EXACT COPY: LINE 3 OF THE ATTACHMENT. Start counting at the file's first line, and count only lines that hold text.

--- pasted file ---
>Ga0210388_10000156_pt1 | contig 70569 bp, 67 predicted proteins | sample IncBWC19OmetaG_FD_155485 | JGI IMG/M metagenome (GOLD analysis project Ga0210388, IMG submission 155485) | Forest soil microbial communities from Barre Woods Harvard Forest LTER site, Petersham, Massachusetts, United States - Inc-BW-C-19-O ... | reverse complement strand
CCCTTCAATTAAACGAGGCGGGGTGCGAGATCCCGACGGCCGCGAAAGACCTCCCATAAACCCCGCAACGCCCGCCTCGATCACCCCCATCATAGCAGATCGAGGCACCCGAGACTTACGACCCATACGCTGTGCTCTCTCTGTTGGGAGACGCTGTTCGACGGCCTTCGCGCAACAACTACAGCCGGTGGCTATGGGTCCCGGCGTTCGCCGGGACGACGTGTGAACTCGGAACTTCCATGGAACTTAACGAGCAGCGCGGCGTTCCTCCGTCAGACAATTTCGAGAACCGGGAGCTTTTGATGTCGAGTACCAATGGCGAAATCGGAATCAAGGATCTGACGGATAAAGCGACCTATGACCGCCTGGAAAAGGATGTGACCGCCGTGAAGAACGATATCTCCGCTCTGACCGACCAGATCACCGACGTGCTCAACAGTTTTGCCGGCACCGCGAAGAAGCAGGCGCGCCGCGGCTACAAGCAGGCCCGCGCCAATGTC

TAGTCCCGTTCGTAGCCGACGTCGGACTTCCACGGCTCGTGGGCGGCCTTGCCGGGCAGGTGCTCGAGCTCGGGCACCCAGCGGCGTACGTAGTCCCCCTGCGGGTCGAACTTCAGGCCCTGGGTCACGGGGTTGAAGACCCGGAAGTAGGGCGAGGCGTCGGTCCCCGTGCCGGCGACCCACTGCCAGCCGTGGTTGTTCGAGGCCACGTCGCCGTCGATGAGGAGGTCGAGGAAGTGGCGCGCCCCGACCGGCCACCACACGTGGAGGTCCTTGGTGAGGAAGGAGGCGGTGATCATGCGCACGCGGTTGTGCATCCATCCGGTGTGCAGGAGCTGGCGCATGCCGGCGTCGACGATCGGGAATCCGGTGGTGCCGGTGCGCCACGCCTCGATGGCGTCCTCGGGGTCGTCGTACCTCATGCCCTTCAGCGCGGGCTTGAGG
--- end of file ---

TAGTCCCGTTCGTAGCCGACGTCGGACTTCCACGGCTCGTGGGCGGCCTTGCCGGGCAGGTGCTCGAGCTCGGGCACCCAGCGGCGTACGTAGTCCCCCTGCGGGTCGAACTTCAGGCCCTGGGTCACGGGGTTGAAGACCCGGAAGTAGGGCGAGGCGTCGGTCCCCGTGCCGGCGACCCACTGCCAGCCGTGGTTGTTCGAGGCCACGTCGCCGTCGATGAGGAGGTCGAGGAAGTGGCGCGCCCCGACCGGCCACCACACGTGGAGGTCCTTGGTGAGGAAGGAGGCGGTGATCATGCGCACGCGGTTGTGCATCCATCCGGTGTGCAGGAGCTGGCGCATGCCGGCGTCGACGATCGGGAATCCGGTGGTGCCGGTGCGCCACGCCTCGATGGCGTCCTCGGGGTCGTCGTACCTCATGCCCTTCAGCGCGGGCTTGAGG